Envelopes containing marcoms should not mislead by implying they are official correspondence. Claims such as "Final Reminder", "Security Tabbed Documents Enclosed" and "Penalty Notice Enclosed" are likely to mislead about the importance of an envelope’s contents. The ASA ruled against claims such as "FINAL NOTICE", "URGENT" and "PRIORITY HANDLING UPON RECEIPT" because they exaggerated the value and importance of what was on offer (Compass Global Warehousing and Delivery, 12 April 2006). The ASA investigated an envelope which featured a table with columns that were headed "COL", "CODE", "DATE" and "CONS", the text "XRAY FILMS HANDLE WITH CARE" and a box which included space for the name, date of birth and a consultant name and that it had been completed with the patient name "Ruby Walsh". The ASA ruled that the envelope did not make clear that the contents were marketing materials and that recipients may have understood from the presentation that the envelope contained some sort of official documentation (Racing UK Ltd, 16 May 2012). An envelope for a prize draw mailing which featured a coat of arms above the emboldened text, "Cash Distributions Processing Dept. Records Locator Centre" in the top left-hand corner of the envelope, which would typically contain details of the sender's return address, and on which the most prominent claim was "WRITTEN WARNING" stated above the address panel, was ruled by the ASA as likely to indicate to recipients that the mailing originated from an official source and inflated the importance of the mailing (JDM Marketing Ltd t/a Bright Life UK, 12 June 2013).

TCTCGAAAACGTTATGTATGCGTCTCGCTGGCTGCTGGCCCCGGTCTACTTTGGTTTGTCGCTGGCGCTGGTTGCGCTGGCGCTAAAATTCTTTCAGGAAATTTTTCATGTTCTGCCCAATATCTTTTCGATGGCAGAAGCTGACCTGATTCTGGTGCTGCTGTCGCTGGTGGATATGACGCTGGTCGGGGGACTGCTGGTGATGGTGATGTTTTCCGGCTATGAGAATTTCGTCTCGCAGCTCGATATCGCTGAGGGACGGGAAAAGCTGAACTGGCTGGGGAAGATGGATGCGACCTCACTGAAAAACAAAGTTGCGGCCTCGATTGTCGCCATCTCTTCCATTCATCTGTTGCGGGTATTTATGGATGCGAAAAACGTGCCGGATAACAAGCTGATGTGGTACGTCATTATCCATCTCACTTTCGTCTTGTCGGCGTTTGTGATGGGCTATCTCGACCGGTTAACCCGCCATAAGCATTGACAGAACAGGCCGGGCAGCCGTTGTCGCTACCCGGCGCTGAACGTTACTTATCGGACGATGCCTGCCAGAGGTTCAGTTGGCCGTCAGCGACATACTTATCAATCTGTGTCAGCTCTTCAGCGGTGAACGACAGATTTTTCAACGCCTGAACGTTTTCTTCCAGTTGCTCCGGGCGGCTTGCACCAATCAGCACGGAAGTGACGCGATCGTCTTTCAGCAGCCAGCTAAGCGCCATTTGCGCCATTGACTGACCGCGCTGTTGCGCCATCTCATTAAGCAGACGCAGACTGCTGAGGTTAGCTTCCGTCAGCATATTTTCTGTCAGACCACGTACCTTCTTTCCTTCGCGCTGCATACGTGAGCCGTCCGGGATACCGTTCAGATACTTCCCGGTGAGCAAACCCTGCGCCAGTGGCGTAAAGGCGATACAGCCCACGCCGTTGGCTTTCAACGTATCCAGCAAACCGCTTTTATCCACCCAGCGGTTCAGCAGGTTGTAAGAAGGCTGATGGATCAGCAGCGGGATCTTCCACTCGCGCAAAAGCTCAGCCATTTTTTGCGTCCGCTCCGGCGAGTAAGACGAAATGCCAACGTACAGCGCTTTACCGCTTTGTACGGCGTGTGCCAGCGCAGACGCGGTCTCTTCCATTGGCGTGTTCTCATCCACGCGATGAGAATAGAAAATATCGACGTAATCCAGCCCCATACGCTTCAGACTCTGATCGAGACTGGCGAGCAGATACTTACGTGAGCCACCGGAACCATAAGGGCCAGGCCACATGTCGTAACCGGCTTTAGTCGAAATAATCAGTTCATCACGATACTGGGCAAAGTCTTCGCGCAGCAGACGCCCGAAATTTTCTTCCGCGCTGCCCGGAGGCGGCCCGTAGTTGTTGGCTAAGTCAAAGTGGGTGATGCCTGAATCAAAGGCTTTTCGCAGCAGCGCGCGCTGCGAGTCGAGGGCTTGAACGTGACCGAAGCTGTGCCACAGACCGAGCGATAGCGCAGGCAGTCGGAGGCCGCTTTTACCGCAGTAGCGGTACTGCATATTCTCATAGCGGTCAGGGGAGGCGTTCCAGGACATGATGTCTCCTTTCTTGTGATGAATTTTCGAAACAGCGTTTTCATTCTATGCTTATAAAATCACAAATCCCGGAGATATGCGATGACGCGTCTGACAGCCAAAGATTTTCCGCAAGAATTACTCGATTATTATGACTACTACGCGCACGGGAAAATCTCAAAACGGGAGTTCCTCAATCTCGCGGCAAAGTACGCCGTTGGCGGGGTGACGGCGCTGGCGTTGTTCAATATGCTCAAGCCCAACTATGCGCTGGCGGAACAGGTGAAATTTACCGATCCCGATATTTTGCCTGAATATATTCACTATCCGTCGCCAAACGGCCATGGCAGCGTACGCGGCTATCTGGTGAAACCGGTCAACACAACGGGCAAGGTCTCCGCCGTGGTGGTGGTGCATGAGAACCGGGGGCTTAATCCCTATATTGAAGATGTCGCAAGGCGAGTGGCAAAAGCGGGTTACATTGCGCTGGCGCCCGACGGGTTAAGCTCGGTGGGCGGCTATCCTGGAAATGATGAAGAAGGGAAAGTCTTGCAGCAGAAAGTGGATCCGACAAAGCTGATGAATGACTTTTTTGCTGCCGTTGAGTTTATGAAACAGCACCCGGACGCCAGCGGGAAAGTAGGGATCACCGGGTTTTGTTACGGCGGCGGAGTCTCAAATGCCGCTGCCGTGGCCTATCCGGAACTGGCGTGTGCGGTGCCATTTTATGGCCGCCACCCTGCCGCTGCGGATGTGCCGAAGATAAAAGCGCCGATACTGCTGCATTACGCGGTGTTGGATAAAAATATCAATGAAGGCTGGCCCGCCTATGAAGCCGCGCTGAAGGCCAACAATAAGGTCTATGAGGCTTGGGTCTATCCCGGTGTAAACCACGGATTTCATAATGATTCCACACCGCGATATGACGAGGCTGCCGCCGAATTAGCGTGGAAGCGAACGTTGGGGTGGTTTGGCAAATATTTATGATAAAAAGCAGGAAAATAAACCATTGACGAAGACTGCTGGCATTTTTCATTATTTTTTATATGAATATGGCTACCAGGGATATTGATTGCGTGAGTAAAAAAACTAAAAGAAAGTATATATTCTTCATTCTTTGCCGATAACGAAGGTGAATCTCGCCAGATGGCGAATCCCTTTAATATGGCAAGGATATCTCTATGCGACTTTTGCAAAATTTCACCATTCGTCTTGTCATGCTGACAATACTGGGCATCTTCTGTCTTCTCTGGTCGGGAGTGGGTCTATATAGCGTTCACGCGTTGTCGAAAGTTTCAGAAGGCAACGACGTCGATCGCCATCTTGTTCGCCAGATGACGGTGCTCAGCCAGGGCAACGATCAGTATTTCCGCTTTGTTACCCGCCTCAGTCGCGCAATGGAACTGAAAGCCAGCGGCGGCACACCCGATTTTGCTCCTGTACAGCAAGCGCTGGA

Envelopes containing marcoms should not masquerade as private commercial correspondence by including claims such as "Important: Your Policy Documents Enclosed", "Private & Confidential", "Official Notice or Official Documents Enclosed". An envelope which made the claim "Legal Compliance - Action Required" was found to breach the Code because it implied the mailing contained legal documentation which was not the case. Stating the company name on the back of the envelope was not sufficient to make the mailing identifiable as a marcom (Brady Corporation Ltd t/a Seton Ltd, 1 September 2010).